38.7 Sunday, Jan. 5 09:30 Visual opsins in non-visual photoreceptors: A common solution for extraocular light detection KINGSTON, A*; CRONIN, T; Univ. of Maryland, Baltimore County; Univ. of Maryland, Baltimore County email@example.com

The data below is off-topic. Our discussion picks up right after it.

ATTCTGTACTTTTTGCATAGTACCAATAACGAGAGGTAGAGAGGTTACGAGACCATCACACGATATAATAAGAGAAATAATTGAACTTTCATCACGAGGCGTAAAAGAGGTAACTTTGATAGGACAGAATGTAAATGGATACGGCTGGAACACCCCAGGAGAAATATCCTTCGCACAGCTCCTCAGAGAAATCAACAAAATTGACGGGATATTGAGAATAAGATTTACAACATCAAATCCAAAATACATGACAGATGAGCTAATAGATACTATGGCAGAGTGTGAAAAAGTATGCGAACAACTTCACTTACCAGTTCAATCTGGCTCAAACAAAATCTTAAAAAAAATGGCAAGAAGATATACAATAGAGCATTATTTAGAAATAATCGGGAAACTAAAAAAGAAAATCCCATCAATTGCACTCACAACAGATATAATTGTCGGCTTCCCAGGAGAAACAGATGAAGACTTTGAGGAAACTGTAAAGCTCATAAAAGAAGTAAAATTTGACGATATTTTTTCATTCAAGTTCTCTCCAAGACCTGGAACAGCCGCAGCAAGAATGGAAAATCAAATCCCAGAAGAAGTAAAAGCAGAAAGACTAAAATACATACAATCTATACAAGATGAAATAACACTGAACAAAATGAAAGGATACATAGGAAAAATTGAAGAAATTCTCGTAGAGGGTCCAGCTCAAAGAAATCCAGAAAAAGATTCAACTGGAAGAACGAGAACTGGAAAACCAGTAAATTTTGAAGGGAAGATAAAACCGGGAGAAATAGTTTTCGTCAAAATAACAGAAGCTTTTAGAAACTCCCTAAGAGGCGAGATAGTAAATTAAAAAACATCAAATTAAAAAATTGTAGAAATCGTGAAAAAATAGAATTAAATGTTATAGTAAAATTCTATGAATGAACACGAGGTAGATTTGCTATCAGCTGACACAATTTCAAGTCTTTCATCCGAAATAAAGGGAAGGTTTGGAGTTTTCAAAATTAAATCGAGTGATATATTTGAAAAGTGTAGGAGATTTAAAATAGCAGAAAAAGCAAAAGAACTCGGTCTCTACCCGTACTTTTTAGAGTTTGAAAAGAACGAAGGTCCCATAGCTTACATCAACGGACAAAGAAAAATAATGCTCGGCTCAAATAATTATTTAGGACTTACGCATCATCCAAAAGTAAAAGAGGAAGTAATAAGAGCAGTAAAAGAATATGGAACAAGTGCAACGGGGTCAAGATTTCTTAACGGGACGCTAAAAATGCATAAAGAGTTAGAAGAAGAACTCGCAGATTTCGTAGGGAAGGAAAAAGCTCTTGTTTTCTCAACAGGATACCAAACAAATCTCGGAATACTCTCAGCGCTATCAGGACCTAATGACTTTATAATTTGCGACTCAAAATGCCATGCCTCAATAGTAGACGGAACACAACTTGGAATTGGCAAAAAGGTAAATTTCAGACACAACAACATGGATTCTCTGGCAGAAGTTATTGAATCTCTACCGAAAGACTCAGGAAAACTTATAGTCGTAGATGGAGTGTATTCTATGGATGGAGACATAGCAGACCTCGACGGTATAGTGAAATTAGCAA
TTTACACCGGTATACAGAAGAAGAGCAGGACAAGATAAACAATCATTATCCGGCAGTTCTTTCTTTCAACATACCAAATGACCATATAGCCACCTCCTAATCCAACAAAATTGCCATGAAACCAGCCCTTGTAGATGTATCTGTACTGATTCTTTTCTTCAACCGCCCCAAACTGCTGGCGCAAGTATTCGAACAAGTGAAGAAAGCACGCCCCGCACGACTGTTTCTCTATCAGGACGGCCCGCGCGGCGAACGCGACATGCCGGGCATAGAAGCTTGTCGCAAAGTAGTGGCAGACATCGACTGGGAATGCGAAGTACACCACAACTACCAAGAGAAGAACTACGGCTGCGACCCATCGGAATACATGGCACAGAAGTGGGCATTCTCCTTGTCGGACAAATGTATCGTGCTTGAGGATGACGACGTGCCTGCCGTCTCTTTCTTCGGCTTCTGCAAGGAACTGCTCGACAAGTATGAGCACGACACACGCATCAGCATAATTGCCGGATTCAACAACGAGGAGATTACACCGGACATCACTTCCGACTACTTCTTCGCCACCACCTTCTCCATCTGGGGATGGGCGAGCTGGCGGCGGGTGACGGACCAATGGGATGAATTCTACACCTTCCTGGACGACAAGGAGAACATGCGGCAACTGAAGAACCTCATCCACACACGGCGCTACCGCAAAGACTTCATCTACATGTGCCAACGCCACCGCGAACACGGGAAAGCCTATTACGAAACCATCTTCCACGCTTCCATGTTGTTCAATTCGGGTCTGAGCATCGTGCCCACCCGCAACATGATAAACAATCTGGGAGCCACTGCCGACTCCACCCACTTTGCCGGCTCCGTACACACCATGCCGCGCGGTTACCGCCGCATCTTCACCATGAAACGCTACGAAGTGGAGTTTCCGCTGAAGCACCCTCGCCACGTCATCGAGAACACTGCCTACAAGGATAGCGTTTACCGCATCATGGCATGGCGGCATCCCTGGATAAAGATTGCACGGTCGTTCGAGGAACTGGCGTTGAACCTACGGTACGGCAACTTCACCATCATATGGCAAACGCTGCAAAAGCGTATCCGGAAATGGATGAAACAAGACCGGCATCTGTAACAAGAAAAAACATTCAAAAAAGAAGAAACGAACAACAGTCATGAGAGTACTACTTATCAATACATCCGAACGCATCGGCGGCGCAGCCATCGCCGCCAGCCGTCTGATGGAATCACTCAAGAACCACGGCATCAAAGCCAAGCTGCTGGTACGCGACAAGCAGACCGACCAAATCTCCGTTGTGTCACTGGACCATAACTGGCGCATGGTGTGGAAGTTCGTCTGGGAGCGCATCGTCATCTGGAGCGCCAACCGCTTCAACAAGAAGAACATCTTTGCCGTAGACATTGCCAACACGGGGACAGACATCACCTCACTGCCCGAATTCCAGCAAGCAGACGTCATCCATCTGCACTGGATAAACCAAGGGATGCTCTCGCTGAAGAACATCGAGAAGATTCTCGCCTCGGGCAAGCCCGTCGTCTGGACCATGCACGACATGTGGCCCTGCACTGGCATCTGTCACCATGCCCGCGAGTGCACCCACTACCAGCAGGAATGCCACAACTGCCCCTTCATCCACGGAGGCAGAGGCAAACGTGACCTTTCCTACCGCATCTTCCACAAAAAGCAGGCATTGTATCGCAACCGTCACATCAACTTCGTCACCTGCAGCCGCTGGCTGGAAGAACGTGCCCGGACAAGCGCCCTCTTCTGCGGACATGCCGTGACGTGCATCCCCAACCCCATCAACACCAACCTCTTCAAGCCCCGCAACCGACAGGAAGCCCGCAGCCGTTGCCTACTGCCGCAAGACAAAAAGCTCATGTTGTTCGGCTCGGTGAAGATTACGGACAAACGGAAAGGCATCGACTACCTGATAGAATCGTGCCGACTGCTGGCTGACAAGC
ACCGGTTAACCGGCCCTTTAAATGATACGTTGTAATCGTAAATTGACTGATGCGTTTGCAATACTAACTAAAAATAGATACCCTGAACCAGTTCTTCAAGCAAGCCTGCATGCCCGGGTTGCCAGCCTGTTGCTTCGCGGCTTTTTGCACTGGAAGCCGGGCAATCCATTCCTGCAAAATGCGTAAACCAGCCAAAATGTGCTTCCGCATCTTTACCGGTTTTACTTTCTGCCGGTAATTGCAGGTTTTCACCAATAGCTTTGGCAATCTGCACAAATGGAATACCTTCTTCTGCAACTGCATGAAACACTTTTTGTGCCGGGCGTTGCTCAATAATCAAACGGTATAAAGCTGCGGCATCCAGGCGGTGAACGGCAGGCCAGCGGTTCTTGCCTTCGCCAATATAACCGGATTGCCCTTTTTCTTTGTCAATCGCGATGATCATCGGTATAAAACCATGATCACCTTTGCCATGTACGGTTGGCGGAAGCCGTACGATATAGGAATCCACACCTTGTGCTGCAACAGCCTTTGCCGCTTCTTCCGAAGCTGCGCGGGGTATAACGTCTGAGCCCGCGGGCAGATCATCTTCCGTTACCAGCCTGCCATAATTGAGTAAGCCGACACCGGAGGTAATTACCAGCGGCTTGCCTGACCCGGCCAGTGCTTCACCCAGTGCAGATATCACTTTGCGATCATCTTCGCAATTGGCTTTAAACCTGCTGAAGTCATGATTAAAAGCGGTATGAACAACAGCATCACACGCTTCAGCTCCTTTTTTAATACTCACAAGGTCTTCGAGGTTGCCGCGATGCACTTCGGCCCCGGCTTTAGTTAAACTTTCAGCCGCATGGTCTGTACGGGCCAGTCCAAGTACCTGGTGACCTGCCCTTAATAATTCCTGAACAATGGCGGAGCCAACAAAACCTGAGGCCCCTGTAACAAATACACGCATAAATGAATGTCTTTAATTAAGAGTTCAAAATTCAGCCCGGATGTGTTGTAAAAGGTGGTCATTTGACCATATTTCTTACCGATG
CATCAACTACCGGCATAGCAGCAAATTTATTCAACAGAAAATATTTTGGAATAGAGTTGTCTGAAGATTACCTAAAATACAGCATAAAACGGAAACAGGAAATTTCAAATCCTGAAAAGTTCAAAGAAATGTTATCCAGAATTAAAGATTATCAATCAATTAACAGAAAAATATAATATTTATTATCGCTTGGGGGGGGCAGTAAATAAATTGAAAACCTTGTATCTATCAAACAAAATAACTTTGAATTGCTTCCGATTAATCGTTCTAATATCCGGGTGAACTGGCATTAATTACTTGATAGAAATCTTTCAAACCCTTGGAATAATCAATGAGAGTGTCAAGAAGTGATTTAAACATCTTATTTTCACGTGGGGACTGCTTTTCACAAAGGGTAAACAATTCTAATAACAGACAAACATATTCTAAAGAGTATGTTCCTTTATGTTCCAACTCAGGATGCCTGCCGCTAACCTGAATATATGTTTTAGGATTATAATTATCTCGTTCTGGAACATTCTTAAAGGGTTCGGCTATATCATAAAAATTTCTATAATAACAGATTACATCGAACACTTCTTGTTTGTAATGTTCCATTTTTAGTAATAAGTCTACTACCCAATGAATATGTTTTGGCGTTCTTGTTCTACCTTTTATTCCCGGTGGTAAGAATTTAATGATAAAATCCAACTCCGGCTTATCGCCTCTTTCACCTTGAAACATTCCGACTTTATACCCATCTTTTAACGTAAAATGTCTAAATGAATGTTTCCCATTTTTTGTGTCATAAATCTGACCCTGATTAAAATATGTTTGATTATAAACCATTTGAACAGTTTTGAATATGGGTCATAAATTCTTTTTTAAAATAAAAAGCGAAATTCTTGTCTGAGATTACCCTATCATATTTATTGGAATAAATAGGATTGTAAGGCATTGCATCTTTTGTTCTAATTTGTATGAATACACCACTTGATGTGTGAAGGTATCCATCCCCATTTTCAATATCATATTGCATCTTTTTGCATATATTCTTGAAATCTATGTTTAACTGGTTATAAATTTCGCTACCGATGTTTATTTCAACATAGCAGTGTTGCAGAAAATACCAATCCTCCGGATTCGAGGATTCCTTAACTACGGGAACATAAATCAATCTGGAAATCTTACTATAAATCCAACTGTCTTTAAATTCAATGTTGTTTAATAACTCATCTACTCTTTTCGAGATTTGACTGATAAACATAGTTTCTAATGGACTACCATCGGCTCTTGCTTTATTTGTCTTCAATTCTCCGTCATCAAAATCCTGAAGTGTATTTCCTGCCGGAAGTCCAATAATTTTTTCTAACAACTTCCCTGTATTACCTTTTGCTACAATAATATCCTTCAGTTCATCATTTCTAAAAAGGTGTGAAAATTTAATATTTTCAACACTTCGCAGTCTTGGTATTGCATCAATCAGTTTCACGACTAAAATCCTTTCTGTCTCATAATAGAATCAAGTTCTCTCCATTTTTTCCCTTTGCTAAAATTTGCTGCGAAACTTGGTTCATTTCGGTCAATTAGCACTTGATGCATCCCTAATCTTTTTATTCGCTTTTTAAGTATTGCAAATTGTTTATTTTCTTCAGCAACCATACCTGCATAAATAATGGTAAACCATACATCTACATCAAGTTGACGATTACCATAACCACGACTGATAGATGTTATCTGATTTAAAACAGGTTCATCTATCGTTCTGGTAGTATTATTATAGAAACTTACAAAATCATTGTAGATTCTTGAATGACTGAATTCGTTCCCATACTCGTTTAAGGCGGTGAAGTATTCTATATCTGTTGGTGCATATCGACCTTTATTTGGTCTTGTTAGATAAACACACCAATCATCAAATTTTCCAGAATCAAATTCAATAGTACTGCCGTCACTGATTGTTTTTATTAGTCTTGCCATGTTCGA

Non-visual photoreceptors are common throughout the animal kingdom. Most previously described non-visual photoreceptors function using opsins that are not typically used for vision. However, recent work shows that conventional visual pigments exist and function in some non-visual photoreceptors, and we have discovered the presence of visual opsins in a number of non-visual photoreceptors. Crayfish (Procambarus clarkii) have a photoreceptor in the 6th abdominal ganglion that has been previously characterized both physiologically and behaviorally. We used molecular tools to identify a single opsin in the 6th abdominal ganglion that is likely to be associated with this photoreceptor. This opsin has the same predicted amino acid sequence as the long wavelength-sensitive opsin found in R1-7 cells in the retina. Furthermore, we have identified the same opsin in each individual ganglion of the nerve cord as well as in the brain, which suggests that the entire ventral nerve cord is light sensitive. In coleoid cephalopods, we have isolated visual opsins from the skin of several species. In the squid Doryteuthis pealeii, evidence suggests that the same opsin is coupled to a typical rhabdomeric-type visual phototransduction cascade in both the retina and skin. It now appears that the use of visual opsins for non-visual tasks is common, and that many animals employ the same visual pigments for both vision and for extraocular light detection.